Twitter Analysis Workbench development – University of Manchester
The JISC funded analysing social media project is developing innovative methodologies for social media analysis, combining powerful, cloud-based computational search and NLP tools to explore and structure large volumes of data, with more established methods for media analysis. This project will develop the existing Twitter analysis workbench, integrating a range of new tools and migrating it to a fully cloud-based infrastructure. The workbench will be made freely available to researchers, who will be able to host it in an IaaS cloud such as Amazon’s EC2 or the Eduserv cloud. They will provide the workbench as a SaaS service based on the St Andrews StACC cloud over the project lifetime. They are working in close collaboration with the Cardiff Online Social Media Observatory (COSMOS) project.
Facilitating Research Communications
COMTAX: A Community-driven Curation Process for Taxonomic Databases – Open University
This project aims to develop and establish a community-driven curation process among practising taxonomists. The process will employ Scratchpads, a social networking framework already used by many biodiversity scientists. The project will combine recommending new texts to users with an online verification process in order to engage the biodiversity community in collaborative taxonomic database curation. Potential taxonomic names with associated contextual information will be automatically extracted from the legacy biodiversity literature and will be presented to a range of taxonomic curators. Multiple human judgements will be collected for taxonomic name validation. The project deliverables will facilitate and improve the curation process by developing an automated tool to exploit the historic legacy of scientific literature and provide a Scratchpad-based web service to allow biodiversity researchers to work collaboratively as a team.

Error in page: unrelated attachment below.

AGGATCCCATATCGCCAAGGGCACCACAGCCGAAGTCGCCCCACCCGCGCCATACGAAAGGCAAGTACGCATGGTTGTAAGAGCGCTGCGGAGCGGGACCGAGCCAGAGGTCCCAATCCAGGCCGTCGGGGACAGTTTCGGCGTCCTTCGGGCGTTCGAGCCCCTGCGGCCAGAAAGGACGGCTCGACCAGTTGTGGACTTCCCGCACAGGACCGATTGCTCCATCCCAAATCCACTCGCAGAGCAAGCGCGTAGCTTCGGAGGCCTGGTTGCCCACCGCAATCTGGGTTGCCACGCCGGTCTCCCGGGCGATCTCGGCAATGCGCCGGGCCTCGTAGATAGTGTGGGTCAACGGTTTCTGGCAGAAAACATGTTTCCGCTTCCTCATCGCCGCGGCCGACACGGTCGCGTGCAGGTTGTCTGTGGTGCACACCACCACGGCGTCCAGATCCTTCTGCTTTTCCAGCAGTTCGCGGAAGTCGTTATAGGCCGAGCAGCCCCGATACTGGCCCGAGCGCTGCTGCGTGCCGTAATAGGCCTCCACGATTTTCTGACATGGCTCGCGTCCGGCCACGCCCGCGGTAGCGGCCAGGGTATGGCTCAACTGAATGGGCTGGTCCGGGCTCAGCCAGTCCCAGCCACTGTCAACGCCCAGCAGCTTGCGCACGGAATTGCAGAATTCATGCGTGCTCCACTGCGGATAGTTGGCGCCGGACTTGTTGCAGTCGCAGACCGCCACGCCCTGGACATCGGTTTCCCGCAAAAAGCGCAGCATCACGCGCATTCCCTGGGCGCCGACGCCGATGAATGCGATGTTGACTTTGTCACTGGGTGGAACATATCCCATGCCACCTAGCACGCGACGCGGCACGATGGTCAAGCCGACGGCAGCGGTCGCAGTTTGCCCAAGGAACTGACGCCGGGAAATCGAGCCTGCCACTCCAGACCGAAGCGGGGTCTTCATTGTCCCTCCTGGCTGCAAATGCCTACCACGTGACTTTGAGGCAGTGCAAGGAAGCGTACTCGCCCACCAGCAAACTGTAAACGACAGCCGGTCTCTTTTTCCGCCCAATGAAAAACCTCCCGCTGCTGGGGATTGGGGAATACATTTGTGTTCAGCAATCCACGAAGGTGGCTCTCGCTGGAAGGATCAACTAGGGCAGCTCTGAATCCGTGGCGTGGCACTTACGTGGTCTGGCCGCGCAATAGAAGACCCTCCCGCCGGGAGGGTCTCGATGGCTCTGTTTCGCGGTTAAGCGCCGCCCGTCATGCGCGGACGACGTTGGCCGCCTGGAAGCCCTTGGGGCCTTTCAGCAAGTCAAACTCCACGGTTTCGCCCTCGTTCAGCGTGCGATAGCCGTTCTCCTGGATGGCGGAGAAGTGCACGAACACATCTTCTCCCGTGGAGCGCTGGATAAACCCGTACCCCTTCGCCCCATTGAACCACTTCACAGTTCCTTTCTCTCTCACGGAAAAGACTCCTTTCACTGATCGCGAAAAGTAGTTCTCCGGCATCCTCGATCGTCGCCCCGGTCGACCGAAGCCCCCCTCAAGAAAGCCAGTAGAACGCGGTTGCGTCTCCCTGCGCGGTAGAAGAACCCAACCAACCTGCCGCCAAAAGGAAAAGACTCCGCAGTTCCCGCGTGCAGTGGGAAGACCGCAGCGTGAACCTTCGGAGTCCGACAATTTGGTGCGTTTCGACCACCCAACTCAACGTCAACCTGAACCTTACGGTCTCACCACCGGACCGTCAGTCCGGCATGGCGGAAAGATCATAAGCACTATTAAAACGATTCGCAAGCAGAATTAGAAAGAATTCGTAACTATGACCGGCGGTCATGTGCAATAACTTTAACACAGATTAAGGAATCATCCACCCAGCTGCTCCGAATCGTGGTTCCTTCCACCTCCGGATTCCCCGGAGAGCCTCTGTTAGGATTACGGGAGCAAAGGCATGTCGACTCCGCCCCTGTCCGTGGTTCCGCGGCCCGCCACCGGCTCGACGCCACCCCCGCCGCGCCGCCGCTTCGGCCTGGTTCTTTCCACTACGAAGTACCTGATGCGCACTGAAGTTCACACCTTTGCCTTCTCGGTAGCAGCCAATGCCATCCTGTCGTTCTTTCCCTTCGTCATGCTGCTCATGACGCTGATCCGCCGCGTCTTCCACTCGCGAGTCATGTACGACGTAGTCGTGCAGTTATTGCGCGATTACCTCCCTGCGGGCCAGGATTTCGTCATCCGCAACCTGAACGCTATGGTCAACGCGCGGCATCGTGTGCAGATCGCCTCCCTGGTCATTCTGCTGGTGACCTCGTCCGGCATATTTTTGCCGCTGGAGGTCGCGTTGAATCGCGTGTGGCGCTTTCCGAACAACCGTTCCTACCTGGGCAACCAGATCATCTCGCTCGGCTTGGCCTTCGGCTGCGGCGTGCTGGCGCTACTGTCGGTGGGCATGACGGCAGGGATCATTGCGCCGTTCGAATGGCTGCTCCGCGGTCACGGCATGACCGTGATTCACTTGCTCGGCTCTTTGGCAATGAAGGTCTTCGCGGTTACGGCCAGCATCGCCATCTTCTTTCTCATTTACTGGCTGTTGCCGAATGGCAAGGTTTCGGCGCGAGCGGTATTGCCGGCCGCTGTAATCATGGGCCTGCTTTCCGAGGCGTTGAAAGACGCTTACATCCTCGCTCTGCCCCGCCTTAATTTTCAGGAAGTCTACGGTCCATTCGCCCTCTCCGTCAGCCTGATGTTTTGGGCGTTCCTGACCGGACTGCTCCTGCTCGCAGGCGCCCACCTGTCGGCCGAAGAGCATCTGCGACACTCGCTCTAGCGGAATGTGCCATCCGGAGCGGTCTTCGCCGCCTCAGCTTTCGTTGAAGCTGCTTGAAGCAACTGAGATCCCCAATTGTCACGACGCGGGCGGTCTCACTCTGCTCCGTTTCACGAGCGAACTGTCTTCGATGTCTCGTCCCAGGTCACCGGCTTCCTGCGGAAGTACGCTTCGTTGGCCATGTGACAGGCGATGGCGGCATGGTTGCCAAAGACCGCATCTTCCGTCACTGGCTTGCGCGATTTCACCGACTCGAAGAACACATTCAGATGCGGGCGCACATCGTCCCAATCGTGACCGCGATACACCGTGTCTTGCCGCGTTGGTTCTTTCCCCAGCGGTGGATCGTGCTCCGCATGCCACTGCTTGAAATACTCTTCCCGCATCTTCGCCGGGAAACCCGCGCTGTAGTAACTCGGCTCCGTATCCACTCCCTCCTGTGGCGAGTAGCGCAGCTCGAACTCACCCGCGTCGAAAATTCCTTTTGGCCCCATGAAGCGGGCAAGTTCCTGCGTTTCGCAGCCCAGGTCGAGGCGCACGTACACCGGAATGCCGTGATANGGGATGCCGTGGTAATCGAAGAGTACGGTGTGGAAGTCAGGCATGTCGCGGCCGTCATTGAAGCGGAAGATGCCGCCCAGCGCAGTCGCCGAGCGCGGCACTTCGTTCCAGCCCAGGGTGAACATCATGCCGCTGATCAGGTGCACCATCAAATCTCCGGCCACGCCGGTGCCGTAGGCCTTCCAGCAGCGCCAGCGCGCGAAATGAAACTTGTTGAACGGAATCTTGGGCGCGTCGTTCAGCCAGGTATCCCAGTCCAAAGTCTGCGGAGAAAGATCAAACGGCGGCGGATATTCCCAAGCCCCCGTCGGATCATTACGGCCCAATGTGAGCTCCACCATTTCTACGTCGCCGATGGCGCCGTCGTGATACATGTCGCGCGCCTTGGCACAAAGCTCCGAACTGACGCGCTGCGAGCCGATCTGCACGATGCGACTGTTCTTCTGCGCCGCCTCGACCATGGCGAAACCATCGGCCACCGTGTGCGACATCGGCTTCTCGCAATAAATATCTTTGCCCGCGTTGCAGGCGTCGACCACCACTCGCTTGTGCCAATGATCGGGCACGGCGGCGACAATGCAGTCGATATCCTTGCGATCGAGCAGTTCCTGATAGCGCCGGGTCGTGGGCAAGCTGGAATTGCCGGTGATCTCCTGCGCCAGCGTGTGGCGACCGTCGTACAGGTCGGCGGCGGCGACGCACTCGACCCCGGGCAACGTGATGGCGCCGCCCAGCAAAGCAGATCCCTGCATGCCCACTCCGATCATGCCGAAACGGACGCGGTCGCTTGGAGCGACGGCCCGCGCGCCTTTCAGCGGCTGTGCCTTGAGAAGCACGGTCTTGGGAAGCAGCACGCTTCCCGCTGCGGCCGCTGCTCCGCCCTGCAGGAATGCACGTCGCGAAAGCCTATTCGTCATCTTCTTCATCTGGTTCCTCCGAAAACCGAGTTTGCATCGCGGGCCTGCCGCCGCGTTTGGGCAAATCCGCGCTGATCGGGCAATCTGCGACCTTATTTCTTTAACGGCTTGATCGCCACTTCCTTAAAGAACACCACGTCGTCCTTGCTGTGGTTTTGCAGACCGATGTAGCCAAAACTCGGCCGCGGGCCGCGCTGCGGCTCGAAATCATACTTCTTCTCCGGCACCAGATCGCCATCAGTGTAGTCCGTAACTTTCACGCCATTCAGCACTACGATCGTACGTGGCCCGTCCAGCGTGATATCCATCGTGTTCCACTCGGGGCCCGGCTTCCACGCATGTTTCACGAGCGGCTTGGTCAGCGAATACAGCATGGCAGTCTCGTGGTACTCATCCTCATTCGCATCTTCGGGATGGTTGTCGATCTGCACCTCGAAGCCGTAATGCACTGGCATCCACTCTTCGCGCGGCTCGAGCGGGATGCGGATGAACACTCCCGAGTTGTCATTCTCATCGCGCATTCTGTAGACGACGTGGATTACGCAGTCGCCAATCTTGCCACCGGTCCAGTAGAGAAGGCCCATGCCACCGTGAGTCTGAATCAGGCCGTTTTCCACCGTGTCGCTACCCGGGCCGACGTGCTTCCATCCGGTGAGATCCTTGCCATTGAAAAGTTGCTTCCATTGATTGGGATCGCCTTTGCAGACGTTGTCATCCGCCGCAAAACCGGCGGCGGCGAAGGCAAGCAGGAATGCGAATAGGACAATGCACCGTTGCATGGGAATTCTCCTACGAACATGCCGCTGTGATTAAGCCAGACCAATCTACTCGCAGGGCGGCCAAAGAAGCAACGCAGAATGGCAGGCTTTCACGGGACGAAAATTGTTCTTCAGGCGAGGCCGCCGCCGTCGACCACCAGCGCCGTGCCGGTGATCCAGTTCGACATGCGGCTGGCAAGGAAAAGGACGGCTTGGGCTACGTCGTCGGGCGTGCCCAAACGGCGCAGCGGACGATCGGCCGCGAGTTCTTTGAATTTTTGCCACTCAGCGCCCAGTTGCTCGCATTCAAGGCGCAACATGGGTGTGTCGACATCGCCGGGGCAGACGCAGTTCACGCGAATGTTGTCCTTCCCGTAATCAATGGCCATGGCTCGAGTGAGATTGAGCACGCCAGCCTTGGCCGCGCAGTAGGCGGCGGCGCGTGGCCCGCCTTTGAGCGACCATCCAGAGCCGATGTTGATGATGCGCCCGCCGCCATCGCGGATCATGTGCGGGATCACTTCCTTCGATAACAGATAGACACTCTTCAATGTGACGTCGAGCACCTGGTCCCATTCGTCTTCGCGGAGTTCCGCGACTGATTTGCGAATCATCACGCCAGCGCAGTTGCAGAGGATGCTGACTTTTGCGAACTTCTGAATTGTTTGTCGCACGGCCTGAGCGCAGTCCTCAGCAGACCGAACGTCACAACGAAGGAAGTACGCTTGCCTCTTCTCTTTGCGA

(JISC Webpage, Project blog)
A shared open vocabulary for audio research and retrieval (SOVARR) – Queen Mary, London